Leading a retreat. The more I think about it, dream and plan, the more of them I visit as an attendee or even do on my own, the more I wish to offer this to others, to give them the gift of being able to sink into practice, to soften and relax and open in a supportive and inspiring environment.

Teaching an ecourse. Another thing I am thinking of, dreaming and planning.

Teaching yoga and meditation. Along with writing, these two practices have benefited me so much that I want to be able to share them, to have the knowledge, skill and training necessary to do so effectively, ethically, and safely.

Finding my “thing,” my unique offering, and being a creative entrepreneur, being able to quit my paid work if I’d like.

Being able to make, sew, build, craft whatever I can imagine, and selling it in my etsy shop.

Making art and taking a workshop with Patti Digh.

Doing yoga and going on a retreat with Jennifer Louden.

Painting and yoga with Flora Bowley.

In person Wild Writing with Laurie Wagner.

Finding and making magic with Andrea Scher.

Hiking the Appalachian Trail (at least some of it) with Eric.

Having an urban farm. I wish to get my hands dirty, to tend the earth, to provide, feeding not just us, but having enough to share, and keeping animals and insects too, chickens and rabbits and bees and ladybugs. I would love to have a cow, but I wouldn’t be able to eat it.

I wish to experience healing, whatever form that might take.

I wish to experience complete self-love, acceptance, worthiness.

I wish to experience wholeness and wellness.

I wish to experience my life, all of the beauty and brutality it has to offer, the whole thing, all of it, and to know at the end that I made a difference, that I showed up with an open heart and was loved, that I mattered and was able to ease suffering in the world.

Something Good

this morning’s foggy walk

Today starts the sad countdown: this is our last Monday at the beach. Next Monday, we’ll wake up in Idaho and start the long final day of driving to get home to Fort Collins. The weather here at the beach the last few days has been foggy and rainy with very few sun breaks, and in a way, we are glad. A week of not so great weather at the end will make it easier to leave.

1. Reject the Allure of Stuff on Be More With Less by the badass Courtney Carver, (who I got to meet just last week). I feel right now like I need to read every word she writes, she’s so right on about everything I am feeling and longing for in my life, a clearing out and simplifying, a clarity of focus. Her “this over that” strategy is brilliant.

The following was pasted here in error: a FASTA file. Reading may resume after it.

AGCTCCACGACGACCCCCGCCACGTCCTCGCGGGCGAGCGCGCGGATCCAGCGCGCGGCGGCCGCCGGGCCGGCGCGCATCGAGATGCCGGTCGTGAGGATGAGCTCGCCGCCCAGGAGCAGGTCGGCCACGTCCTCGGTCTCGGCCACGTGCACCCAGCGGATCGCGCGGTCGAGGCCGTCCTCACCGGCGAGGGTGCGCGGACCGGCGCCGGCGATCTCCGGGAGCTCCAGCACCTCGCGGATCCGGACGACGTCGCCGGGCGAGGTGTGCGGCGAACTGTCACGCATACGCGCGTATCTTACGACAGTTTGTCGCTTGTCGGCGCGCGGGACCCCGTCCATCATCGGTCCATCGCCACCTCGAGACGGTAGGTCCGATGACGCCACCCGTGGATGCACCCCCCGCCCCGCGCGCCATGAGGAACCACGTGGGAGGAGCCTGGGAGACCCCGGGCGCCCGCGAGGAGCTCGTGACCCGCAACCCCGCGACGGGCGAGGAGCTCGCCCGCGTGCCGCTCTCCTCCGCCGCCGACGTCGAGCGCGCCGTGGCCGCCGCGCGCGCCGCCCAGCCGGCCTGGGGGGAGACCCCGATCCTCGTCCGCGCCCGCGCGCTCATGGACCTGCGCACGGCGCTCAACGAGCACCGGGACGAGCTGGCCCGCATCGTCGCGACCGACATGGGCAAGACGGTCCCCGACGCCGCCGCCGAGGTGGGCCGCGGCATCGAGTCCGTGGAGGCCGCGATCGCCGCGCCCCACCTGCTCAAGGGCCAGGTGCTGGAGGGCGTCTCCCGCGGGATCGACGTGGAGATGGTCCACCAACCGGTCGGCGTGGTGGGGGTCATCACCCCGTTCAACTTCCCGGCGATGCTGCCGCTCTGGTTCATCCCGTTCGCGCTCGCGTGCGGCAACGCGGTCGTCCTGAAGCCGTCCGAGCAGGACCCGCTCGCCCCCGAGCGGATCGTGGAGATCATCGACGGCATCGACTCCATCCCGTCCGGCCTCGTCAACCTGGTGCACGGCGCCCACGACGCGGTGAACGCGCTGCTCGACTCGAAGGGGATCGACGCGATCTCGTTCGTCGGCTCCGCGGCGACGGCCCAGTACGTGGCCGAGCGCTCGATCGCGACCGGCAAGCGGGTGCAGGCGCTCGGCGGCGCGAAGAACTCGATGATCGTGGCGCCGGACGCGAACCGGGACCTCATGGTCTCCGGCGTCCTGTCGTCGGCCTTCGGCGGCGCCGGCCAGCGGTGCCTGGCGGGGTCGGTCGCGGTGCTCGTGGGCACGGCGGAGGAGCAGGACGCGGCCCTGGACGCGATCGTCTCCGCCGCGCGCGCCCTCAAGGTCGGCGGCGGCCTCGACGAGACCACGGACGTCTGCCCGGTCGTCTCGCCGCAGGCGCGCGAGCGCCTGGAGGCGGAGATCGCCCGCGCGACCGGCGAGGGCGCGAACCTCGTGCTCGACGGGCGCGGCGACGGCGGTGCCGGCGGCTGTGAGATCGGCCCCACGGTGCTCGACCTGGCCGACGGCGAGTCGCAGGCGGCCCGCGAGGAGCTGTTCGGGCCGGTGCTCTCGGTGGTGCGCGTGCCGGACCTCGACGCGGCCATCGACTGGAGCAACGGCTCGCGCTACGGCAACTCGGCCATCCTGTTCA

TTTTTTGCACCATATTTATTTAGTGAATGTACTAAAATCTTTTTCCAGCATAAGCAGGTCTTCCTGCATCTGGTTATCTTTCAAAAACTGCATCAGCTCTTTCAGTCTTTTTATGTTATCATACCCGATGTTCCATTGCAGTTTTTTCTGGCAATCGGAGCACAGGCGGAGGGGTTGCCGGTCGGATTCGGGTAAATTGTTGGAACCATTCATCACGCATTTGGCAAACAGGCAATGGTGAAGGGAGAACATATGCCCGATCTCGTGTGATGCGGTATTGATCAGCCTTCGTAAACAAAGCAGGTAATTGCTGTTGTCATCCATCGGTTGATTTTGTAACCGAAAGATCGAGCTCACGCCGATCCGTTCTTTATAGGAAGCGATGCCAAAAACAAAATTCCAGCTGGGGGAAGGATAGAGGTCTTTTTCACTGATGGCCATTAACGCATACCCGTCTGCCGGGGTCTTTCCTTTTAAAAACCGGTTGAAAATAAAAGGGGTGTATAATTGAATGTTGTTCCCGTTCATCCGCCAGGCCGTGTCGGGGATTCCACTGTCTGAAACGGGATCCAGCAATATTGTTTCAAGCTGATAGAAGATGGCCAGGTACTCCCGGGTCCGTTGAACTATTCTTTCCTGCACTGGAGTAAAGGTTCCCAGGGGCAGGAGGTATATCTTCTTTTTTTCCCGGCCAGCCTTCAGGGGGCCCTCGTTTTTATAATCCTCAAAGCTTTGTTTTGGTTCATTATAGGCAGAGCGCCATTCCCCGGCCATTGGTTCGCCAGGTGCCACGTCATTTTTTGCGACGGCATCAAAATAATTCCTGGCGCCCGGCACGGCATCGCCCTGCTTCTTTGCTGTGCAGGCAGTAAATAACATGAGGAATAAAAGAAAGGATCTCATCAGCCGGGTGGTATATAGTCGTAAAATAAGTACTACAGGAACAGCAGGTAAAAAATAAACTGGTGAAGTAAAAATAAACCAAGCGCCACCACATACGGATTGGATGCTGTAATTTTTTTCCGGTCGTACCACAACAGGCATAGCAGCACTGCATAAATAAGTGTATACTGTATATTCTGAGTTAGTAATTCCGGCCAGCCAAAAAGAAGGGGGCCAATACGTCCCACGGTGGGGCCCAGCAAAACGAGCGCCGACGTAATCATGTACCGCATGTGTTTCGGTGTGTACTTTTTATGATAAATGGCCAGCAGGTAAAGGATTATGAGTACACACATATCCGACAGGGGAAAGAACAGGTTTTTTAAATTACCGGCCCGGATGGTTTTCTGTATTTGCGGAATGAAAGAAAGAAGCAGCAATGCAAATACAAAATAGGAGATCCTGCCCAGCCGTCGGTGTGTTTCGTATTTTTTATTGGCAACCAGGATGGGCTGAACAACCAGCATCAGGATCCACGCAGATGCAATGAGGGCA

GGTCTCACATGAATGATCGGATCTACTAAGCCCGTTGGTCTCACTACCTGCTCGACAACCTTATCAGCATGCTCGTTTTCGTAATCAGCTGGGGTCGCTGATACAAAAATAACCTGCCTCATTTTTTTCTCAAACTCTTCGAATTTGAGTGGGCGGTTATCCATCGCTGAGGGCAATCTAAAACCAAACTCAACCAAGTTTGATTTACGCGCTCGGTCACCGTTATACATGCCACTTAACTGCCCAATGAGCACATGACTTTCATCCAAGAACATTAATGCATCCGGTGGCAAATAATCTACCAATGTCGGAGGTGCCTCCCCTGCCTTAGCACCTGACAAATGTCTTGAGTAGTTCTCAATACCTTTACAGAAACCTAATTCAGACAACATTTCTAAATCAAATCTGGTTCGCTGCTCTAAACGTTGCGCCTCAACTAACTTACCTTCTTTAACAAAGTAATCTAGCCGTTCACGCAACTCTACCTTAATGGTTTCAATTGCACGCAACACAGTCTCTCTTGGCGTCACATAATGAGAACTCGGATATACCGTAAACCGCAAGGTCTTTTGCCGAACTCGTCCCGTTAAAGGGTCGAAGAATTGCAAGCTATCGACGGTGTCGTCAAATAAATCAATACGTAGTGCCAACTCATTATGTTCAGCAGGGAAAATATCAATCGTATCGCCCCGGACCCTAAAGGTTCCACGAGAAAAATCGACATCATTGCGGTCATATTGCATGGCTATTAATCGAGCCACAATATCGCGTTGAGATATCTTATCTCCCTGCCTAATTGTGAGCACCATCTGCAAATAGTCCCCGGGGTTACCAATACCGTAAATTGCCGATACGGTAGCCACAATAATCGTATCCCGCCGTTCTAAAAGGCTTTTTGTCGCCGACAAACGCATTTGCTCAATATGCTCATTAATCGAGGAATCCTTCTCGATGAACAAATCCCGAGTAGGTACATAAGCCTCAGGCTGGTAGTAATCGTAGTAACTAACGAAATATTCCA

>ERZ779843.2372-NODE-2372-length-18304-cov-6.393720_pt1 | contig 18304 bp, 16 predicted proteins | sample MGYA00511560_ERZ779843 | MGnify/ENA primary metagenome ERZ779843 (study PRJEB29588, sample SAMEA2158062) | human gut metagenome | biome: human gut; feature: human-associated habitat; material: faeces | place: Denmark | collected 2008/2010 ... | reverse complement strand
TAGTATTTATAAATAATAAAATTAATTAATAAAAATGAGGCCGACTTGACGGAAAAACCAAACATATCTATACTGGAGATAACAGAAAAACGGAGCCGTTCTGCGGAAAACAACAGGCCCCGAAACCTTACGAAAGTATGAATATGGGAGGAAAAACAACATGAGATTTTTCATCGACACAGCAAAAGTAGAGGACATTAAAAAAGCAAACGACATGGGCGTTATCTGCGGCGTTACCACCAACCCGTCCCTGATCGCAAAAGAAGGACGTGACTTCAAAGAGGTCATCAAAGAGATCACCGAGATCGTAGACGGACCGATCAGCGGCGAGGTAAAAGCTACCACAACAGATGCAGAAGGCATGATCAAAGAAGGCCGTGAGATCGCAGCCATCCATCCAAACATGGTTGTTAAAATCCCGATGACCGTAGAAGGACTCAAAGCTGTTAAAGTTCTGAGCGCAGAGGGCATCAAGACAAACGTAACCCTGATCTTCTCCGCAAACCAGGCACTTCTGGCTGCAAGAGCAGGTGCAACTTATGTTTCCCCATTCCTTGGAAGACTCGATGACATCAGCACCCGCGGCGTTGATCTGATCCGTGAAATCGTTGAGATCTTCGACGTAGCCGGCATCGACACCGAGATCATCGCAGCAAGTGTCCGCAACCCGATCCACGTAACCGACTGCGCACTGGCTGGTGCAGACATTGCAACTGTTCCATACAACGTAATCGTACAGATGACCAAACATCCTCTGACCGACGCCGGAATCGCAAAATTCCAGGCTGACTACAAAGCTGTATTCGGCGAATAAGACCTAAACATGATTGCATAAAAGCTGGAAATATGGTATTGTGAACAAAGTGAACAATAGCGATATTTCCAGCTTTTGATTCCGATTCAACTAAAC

2. Flora Bowley has a blog! Already this morning, it made me cry twice. Her last two posts were amazing. She is doing some really good stuff right now, blooming big and bright and true, so I suggest you keep an eye on her.

Last week, when I was in Portland, I was walking to Kelly Rae Robert’s studio for a get-together pre-WDS, and saw a woman waiting for the streetcar holding Flora’s book, Brave Intuitive Painting-Let Go, Be Bold, Unfold!: Techniques for Uncovering Your Own Unique Painting Style, and told her “that’s a really great book.” Then on the main floor of Kelly Rae’s building, there’s a shop called Hunt & Gather that had lots of Flora’s paintings, so I was thinking about her, how amazing the book and how much I love her work, on the way upstairs. It was a magical surprise when I entered the studio and there Flora was! I hadn’t known she would be there.

3. Seventeen Magazine Gets Real by Liv Lane. Self-love, acceptance, and stepping into your own power.

4. Jen Lee’s conversation with Jonatha Brooke, Turning Points & No Regrets, from her Retrospective podcast series. Jonatha is one of my favorite singer-songwriters. In fact, just the other day, I was driving up HWY 101 with Steady Pull in the CD player having my own little dance party, flash mob of one. Both of these women inspire me, and together the inspiration was three times as powerful, (I never said I could do math).

5. A Profound Idea that Can Change Your Life by Jennifer Louden. This is a powerful post. I got to talk with Jennifer last week at WDS, tell her how much I adore her, thank her for all the good work she does. What I loved the most about it was that in person she’s exactly what I expected: full of energy, kind and generous, and so funny.

6. How to Not Care Too Much About What People May Think of You. I’m still thinking about the conversation Julia and I had about fear, how she said that at the heart of most fear is “what they will think of me,” so the timing of this post on The Positivity Blog was perfect.

7. Reflections on the World Domination Summit. There have been lots of really good ones, but some of my favorites so far are these:

8. A Letter from Your Calling by Tara Sophia Mohr on Tiny Buddha. “I weep for the joy you are missing out on. I weep because you aren’t getting to witness your immense strength and brilliance. I weep for what the world is missing out on too.” Yep, I needed to hear this, again.

9. Freedom on miss minimalist. Another one I needed to hear again. Between Miss Minimalist and Badass Courtney Carver, there’s hope for me yet.

10. Book Spine Poetry Vol. 6 on Brain Pickings. I absolutely love these.

11. Save the Lyric Theater Kickstarter project. You know how much I love Kickstarter, and this theater is near and dear to my heart and my home. I’ll be giving, and I hope enough others are compelled to do so as well.

12. Simplify from Leo Babauta on Zen Habits. It’s like the universe is sending me a message, a pretty direct and obvious one I think.

13. Things She Says: Things my Three Year Old Says. This project is awesome and adorable, and I dare you to look and not smile.